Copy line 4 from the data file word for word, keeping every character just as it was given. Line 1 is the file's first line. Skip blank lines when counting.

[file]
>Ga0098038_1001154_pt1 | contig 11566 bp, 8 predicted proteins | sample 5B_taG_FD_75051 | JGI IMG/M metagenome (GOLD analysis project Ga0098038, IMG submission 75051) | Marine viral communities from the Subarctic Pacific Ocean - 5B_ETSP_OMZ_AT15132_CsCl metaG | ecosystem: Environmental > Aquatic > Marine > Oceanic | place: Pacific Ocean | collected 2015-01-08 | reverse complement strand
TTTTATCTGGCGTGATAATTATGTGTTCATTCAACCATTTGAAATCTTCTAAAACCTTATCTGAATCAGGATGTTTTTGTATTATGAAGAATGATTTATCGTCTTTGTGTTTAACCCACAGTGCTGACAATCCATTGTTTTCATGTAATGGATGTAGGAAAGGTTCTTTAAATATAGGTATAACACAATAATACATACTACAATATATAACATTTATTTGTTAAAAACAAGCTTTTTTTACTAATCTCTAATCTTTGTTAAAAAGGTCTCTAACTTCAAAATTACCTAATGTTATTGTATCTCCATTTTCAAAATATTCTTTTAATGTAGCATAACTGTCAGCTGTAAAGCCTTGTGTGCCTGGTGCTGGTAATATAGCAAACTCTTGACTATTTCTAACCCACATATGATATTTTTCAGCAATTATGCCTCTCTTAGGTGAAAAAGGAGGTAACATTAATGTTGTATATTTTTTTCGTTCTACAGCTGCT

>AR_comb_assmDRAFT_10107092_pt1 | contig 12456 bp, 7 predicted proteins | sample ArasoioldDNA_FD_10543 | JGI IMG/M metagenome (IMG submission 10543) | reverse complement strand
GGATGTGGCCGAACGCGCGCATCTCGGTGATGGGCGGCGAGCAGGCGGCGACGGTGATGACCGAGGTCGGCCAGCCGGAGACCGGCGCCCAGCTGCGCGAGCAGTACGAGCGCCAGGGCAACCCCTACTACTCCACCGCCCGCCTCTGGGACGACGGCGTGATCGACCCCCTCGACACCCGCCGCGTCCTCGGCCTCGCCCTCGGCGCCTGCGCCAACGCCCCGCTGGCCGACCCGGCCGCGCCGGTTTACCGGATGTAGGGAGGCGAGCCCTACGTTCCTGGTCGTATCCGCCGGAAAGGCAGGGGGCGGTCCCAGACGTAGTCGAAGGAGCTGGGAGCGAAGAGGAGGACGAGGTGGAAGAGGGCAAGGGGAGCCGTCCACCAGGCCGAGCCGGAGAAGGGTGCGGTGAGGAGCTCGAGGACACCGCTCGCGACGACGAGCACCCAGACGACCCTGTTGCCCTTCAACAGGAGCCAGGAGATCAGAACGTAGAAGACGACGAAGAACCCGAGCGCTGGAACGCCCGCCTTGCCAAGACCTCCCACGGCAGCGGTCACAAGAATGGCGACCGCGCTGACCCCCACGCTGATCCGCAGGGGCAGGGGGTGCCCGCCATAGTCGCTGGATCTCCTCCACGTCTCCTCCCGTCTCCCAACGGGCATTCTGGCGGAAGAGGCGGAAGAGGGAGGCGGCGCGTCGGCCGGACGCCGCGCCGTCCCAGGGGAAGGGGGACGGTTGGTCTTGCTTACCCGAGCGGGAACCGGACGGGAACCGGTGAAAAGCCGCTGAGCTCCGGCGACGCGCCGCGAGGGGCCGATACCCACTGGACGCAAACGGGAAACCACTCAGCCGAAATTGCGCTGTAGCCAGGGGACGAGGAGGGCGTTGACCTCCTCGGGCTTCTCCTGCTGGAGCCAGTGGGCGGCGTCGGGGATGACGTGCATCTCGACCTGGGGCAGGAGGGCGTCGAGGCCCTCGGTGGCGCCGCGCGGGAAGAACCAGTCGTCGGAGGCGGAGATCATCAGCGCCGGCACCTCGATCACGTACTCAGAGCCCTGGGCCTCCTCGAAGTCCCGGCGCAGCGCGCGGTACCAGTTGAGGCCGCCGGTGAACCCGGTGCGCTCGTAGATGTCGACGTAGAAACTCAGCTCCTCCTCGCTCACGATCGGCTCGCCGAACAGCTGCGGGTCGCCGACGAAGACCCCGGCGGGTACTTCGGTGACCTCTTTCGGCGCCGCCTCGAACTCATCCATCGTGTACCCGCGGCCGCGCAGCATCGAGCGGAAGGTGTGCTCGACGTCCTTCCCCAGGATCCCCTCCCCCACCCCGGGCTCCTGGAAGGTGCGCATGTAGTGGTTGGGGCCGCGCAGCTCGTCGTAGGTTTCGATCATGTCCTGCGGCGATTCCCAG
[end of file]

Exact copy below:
GGATGTGGCCGAACGCGCGCATCTCGGTGATGGGCGGCGAGCAGGCGGCGACGGTGATGACCGAGGTCGGCCAGCCGGAGACCGGCGCCCAGCTGCGCGAGCAGTACGAGCGCCAGGGCAACCCCTACTACTCCACCGCCCGCCTCTGGGACGACGGCGTGATCGACCCCCTCGACACCCGCCGCGTCCTCGGCCTCGCCCTCGGCGCCTGCGCCAACGCCCCGCTGGCCGACCCGGCCGCGCCGGTTTACCGGATGTAGGGAGGCGAGCCCTACGTTCCTGGTCGTATCCGCCGGAAAGGCAGGGGGCGGTCCCAGACGTAGTCGAAGGAGCTGGGAGCGAAGAGGAGGACGAGGTGGAAGAGGGCAAGGGGAGCCGTCCACCAGGCCGAGCCGGAGAAGGGTGCGGTGAGGAGCTCGAGGACACCGCTCGCGACGACGAGCACCCAGACGACCCTGTTGCCCTTCAACAGGAGCCAGGAGATCAGAACGTAGAAGACGACGAAGAACCCGAGCGCTGGAACGCCCGCCTTGCCAAGACCTCCCACGGCAGCGGTCACAAGAATGGCGACCGCGCTGACCCCCACGCTGATCCGCAGGGGCAGGGGGTGCCCGCCATAGTCGCTGGATCTCCTCCACGTCTCCTCCCGTCTCCCAACGGGCATTCTGGCGGAAGAGGCGGAAGAGGGAGGCGGCGCGTCGGCCGGACGCCGCGCCGTCCCAGGGGAAGGGGGACGGTTGGTCTTGCTTACCCGAGCGGGAACCGGACGGGAACCGGTGAAAAGCCGCTGAGCTCCGGCGACGCGCCGCGAGGGGCCGATACCCACTGGACGCAAACGGGAAACCACTCAGCCGAAATTGCGCTGTAGCCAGGGGACGAGGAGGGCGTTGACCTCCTCGGGCTTCTCCTGCTGGAGCCAGTGGGCGGCGTCGGGGATGACGTGCATCTCGACCTGGGGCAGGAGGGCGTCGAGGCCCTCGGTGGCGCCGCGCGGGAAGAACCAGTCGTCGGAGGCGGAGATCATCAGCGCCGGCACCTCGATCACGTACTCAGAGCCCTGGGCCTCCTCGAAGTCCCGGCGCAGCGCGCGGTACCAGTTGAGGCCGCCGGTGAACCCGGTGCGCTCGTAGATGTCGACGTAGAAACTCAGCTCCTCCTCGCTCACGATCGGCTCGCCGAACAGCTGCGGGTCGCCGACGAAGACCCCGGCGGGTACTTCGGTGACCTCTTTCGGCGCCGCCTCGAACTCATCCATCGTGTACCCGCGGCCGCGCAGCATCGAGCGGAAGGTGTGCTCGACGTCCTTCCCCAGGATCCCCTCCCCCACCCCGGGCTCCTGGAAGGTGCGCATGTAGTGGTTGGGGCCGCGCAGCTCGTCGTAGGTTTCGATCATGTCCTGCGGCGATTCCCAG